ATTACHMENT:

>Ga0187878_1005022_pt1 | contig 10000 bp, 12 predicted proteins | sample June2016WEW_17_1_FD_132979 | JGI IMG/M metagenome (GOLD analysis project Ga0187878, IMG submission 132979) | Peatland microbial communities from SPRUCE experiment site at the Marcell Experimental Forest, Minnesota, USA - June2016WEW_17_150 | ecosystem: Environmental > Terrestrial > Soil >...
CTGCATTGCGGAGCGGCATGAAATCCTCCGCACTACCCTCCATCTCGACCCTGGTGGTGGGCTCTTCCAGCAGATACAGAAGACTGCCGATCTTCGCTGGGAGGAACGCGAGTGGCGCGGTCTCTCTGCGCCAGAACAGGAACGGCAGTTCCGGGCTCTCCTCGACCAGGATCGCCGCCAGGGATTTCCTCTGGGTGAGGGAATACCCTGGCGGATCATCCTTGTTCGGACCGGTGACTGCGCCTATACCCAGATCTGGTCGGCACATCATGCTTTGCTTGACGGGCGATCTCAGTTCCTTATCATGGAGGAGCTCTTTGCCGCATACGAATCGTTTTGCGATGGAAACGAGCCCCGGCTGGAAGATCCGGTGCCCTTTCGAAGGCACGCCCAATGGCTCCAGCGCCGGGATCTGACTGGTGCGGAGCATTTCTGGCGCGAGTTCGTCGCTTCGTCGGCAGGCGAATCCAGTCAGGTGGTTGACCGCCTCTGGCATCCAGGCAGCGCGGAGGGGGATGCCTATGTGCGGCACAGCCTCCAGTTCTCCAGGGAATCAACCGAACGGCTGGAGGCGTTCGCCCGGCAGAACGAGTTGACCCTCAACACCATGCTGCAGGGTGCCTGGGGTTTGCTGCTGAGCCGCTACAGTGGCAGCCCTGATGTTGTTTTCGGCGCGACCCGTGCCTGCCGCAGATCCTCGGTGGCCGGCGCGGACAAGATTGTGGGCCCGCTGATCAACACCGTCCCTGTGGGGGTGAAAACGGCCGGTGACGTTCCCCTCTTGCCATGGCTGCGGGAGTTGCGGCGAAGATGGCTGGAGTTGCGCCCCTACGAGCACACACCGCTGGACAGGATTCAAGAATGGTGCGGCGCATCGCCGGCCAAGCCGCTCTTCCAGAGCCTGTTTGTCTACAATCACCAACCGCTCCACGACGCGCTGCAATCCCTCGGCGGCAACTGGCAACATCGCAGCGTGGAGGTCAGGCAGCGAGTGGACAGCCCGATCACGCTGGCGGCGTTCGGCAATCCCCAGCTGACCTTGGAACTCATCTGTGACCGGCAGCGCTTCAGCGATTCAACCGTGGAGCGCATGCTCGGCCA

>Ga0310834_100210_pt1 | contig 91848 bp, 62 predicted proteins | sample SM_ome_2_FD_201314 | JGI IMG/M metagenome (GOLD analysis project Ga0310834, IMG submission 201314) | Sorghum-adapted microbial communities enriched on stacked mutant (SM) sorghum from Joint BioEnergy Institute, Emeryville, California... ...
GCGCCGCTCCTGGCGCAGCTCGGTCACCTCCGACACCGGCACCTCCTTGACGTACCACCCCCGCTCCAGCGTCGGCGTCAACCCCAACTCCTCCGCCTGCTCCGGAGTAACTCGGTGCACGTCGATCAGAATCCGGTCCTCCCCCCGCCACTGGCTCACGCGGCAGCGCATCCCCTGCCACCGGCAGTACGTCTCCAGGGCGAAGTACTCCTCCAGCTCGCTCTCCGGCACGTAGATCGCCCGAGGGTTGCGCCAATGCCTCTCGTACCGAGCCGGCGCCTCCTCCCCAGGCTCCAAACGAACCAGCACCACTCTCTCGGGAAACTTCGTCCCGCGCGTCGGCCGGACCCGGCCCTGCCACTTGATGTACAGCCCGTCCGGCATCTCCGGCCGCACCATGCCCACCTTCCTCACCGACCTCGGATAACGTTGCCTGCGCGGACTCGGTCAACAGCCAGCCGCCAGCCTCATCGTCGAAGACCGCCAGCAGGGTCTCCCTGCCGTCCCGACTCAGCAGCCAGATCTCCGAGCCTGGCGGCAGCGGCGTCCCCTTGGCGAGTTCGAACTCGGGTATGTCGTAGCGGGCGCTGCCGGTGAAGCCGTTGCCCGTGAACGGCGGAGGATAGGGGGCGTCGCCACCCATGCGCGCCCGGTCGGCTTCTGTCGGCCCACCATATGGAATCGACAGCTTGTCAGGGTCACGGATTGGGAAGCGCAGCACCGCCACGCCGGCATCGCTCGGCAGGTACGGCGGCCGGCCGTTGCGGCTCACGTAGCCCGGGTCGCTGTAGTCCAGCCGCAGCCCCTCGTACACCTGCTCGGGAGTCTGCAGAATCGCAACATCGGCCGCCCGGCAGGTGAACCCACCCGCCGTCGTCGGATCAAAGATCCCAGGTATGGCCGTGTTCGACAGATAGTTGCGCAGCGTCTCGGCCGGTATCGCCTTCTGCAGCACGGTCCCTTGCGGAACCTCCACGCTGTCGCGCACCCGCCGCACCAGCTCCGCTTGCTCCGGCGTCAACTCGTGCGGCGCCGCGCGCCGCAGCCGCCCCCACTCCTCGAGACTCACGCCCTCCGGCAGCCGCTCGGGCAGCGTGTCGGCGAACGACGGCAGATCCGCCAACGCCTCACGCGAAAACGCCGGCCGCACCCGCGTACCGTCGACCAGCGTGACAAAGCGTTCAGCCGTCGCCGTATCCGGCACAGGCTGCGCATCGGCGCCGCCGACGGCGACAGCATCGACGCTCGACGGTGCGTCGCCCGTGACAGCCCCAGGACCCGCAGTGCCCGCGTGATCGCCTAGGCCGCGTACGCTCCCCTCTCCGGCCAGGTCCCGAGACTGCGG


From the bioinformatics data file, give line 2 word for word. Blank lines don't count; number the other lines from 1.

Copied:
CTGCATTGCGGAGCGGCATGAAATCCTCCGCACTACCCTCCATCTCGACCCTGGTGGTGGGCTCTTCCAGCAGATACAGAAGACTGCCGATCTTCGCTGGGAGGAACGCGAGTGGCGCGGTCTCTCTGCGCCAGAACAGGAACGGCAGTTCCGGGCTCTCCTCGACCAGGATCGCCGCCAGGGATTTCCTCTGGGTGAGGGAATACCCTGGCGGATCATCCTTGTTCGGACCGGTGACTGCGCCTATACCCAGATCTGGTCGGCACATCATGCTTTGCTTGACGGGCGATCTCAGTTCCTTATCATGGAGGAGCTCTTTGCCGCATACGAATCGTTTTGCGATGGAAACGAGCCCCGGCTGGAAGATCCGGTGCCCTTTCGAAGGCACGCCCAATGGCTCCAGCGCCGGGATCTGACTGGTGCGGAGCATTTCTGGCGCGAGTTCGTCGCTTCGTCGGCAGGCGAATCCAGTCAGGTGGTTGACCGCCTCTGGCATCCAGGCAGCGCGGAGGGGGATGCCTATGTGCGGCACAGCCTCCAGTTCTCCAGGGAATCAACCGAACGGCTGGAGGCGTTCGCCCGGCAGAACGAGTTGACCCTCAACACCATGCTGCAGGGTGCCTGGGGTTTGCTGCTGAGCCGCTACAGTGGCAGCCCTGATGTTGTTTTCGGCGCGACCCGTGCCTGCCGCAGATCCTCGGTGGCCGGCGCGGACAAGATTGTGGGCCCGCTGATCAACACCGTCCCTGTGGGGGTGAAAACGGCCGGTGACGTTCCCCTCTTGCCATGGCTGCGGGAGTTGCGGCGAAGATGGCTGGAGTTGCGCCCCTACGAGCACACACCGCTGGACAGGATTCAAGAATGGTGCGGCGCATCGCCGGCCAAGCCGCTCTTCCAGAGCCTGTTTGTCTACAATCACCAACCGCTCCACGACGCGCTGCAATCCCTCGGCGGCAACTGGCAACATCGCAGCGTGGAGGTCAGGCAGCGAGTGGACAGCCCGATCACGCTGGCGGCGTTCGGCAATCCCCAGCTGACCTTGGAACTCATCTGTGACCGGCAGCGCTTCAGCGATTCAACCGTGGAGCGCATGCTCGGCCA